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The territory that was to become the Roman province of Hispania was originally held by the Carthaginians, and their native allies. The Carthaginians controlled the major port cities, and they had the leading Spanish chiefs on their payroll. This allowed them to collect mercenaries, train soldiers, and gather raw materials for their expanding Mediterranean Empire.
The Carthaginians wanted to control trade across the Mediterranean. They wanted to be like the Athenian Empire in the eastern Mediterranean. Carthage was a single city with farms and manors surrounding it. The city itself did not have many soldiers, but it's vast wealth allowed it to hire and maintain mercenary armies.
Carthage had a noble family that dominated politics. The house of Barcid contained many members of the Barca family, and it was they who conquered Hispania for the Carthaginian Republic. The Barca family realized early on that the Roman Republic was a danger to their city, and they fought against the Romans at every opportunity.
The Second Punic War
Hamilcar Barca led the Carthaginian armies in the First Punic War, and under his command the Carthaginians were defeated and driven from Syracuse. After this defeat he withdrew to Barcid Hispania to rebuild his armies, train his sons, and prepare for another war with Rome. It was Hamilcar's son, Hannibal Barca, that led the attack on Rome.
Hannibal crossed the Alps with a massive army and broke in to the Italian peninsula in a storm of violence. He crushed one Roman army after the other, but he could never use his victories in the field to achieve victory in the war. In Hannibal's early battles against the Roman Republic there was a young man in the Roman armies that changed the course of the war.
Publius Cornelius Scipio, better known as Scipio Africanus, survived the slaughter of the Roman armies in their early engagements with Hannibal. Scipio then followed his father to Hispania, not because they were fleeing Hannibal, but because Scipio saw a chance to defeat Hannibal strategically.
Conquest of Hispania
Scipio took command of the Roman armies in Hispania after the death of his father and uncle. Scipio trained his army, drilled them, and made them ready to move at a moments notice. He had a small fleet under his command as well. Scipio believed he could defeat Hannibal in Italy by breaking Hannibal's supply chain in Hispania.
Scipio's first move was a bold attack. While the Carthaginian armies were out in the field attempting to get the Romans to attack them, Scipio launched a brilliant two-pronged attack on the Carthaginian capital in Hispania. New Carthage was a large port, and the central hub of governance in the province. Scipio knew that if he could take it, he could outlast the Carthaginians in the field.
Scipio had a great grasp of tactics and strategy. His plan to take the city was two fold. His navy would encircle the port preventing any Carthaginian ships from warning anyone and using their marines to launch diversionary assaults. Further, his armies would launch a two part attack on the cities walls. Scipio used knowledge gained from local guides to determine that his army could attack across some marshland near the city when the tide went out.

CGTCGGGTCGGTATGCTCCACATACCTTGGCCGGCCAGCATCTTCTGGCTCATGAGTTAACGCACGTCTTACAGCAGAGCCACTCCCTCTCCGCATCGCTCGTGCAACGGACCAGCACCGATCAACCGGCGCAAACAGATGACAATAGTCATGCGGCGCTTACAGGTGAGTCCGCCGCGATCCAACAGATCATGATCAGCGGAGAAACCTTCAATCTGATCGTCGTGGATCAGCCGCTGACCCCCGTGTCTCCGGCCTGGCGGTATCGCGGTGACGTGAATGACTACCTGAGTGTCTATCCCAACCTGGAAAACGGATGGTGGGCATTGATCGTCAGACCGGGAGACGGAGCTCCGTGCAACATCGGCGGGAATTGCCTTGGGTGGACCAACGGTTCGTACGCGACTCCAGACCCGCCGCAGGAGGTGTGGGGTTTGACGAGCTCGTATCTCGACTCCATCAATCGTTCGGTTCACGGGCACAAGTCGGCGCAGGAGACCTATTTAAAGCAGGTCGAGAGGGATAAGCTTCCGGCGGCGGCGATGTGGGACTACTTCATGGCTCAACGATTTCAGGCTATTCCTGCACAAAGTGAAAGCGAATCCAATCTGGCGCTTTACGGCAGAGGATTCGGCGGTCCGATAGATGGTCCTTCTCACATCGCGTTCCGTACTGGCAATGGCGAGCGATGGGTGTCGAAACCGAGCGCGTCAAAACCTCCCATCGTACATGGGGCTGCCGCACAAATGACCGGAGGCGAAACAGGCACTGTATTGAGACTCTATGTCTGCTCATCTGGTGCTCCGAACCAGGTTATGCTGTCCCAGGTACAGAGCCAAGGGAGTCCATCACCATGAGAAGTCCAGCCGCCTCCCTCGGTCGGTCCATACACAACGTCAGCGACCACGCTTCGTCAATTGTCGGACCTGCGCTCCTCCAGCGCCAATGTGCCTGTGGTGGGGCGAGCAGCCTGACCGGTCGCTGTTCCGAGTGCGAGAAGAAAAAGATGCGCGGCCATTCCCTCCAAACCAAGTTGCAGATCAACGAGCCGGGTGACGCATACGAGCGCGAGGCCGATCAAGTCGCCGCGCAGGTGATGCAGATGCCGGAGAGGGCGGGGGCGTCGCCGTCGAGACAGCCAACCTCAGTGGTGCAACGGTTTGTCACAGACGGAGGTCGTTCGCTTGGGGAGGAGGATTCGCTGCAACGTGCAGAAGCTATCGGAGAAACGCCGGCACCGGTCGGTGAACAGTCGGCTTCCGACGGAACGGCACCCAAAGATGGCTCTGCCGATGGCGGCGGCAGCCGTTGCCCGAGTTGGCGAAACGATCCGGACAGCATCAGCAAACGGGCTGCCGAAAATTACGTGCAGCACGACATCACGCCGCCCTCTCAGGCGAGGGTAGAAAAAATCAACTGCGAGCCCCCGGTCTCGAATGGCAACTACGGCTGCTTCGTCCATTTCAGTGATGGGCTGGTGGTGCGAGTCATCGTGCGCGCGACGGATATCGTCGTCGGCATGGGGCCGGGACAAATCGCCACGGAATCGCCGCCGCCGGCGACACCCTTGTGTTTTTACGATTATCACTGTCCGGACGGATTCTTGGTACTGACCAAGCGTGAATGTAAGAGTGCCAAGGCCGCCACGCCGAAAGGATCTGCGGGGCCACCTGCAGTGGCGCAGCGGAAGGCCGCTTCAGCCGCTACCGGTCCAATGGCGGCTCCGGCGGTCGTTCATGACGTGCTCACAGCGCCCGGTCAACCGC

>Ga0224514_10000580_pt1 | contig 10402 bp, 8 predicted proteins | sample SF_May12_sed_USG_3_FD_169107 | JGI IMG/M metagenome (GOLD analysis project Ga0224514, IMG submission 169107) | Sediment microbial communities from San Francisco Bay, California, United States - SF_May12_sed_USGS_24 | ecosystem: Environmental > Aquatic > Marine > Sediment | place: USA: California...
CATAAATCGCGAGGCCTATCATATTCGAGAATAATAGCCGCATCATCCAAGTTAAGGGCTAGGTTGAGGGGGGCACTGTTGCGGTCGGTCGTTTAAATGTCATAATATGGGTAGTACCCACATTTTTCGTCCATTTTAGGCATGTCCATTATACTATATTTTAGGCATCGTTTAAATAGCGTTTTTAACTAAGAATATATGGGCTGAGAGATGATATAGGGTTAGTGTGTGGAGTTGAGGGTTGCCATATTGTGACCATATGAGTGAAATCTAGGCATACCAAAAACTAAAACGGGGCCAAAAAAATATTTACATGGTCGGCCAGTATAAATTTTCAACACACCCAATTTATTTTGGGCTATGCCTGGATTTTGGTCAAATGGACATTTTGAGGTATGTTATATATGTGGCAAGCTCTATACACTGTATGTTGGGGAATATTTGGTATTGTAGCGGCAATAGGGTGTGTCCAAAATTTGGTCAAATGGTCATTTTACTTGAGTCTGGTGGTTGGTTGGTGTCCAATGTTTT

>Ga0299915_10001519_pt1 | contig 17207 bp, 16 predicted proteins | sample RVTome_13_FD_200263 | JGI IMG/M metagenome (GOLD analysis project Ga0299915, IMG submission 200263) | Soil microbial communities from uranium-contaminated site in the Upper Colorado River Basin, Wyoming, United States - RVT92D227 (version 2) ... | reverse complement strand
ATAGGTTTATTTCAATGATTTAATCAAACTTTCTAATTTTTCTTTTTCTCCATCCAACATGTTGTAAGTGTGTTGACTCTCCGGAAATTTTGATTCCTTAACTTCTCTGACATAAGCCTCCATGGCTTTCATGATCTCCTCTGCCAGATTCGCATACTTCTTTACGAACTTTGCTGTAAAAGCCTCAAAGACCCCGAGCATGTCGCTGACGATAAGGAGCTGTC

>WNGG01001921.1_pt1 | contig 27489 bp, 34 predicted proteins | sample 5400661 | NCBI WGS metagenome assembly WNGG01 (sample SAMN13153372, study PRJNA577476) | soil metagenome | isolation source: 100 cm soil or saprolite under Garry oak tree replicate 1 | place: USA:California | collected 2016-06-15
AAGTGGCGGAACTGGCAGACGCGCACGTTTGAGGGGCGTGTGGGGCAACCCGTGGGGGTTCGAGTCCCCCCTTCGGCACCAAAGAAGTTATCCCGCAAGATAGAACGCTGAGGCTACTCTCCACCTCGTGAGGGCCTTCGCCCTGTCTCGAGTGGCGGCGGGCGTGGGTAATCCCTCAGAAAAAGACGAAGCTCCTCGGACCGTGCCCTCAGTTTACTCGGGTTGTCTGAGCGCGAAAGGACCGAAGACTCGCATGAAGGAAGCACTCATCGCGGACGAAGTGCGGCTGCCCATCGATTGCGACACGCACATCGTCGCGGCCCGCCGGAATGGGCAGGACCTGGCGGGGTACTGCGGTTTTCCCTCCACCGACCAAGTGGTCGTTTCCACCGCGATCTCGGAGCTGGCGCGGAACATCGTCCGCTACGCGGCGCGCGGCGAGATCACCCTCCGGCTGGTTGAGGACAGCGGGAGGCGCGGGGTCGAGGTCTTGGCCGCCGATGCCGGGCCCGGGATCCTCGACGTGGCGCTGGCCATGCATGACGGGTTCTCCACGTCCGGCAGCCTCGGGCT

This was Scipio's brilliance, he would hold the enemy in one place with a sustained assault, and then break them with an attack from another direction. The plan was a complete success and the cities defenders were routed.
New Carthage was well stocked and allowed the Romans to prepare for their next move. Scipio was generous in victory, and allowed the Spanish tribes to retrieve their hostages that the Carthaginians had been holding. Because of this, the Spanish tribes revolted against the Carthaginians, and joined with Scipio. Scipio was then ready to fight the Carthaginians and the Celtiberian tribes that still served with them.
Scipio brought his army to the field, and defeated two Carthaginian armies before they could group up. This victory forced Hasdrubal, Hannibal's brother in law, to withdraw from Hispania and take his forces to Italy. Meanwhile, Scipio took complete control of Hispania and after putting down several Spanish revolts began to turn his attention to invading Africa.
Henry, Liddell Hart Basil. Scipio Africanus: Greater than Napoleon. Cambridge, MA: Da Capo Press, 2006.
Goldsworthy, Adrian Keith. The Punic Wars. London: Cassell, 2000.
ata1515 (author) from Buffalo, New York. on October 23, 2012:
Thanks for the comment JKenny. Carthaginian control of Hispania was what allowed Carthage to survive after the First Punic War. Spain was invaded and controlled by so many different groups throughout its history which has given it all of its distinct regions.
James Kenny from Birmingham, England on October 22, 2012:
Awesome hub ata, my knowledge of the Punic Wars is a little hazy, so I really enjoyed learning about the Roman conquest of Spain. I had no idea that Carthage controlled Spain prior to the Romans, thanks for enlightening me.
ata1515 (author) from Buffalo, New York. on October 22, 2012:
Thanks for the comment. I think that the Punic War Iberian Peninsula is an extremely interesting place due to all the influences that were present even at that time.
Suzette Walker from Taos, NM on October 22, 2012:
Wow! What a history of the Iberian Peninsula. I learned a lot from this article. This was quite interesting to read. I was a Spanish teacher before retirement, and this is a great article about the area before Roman rule. Thanks for an informative and interesting article!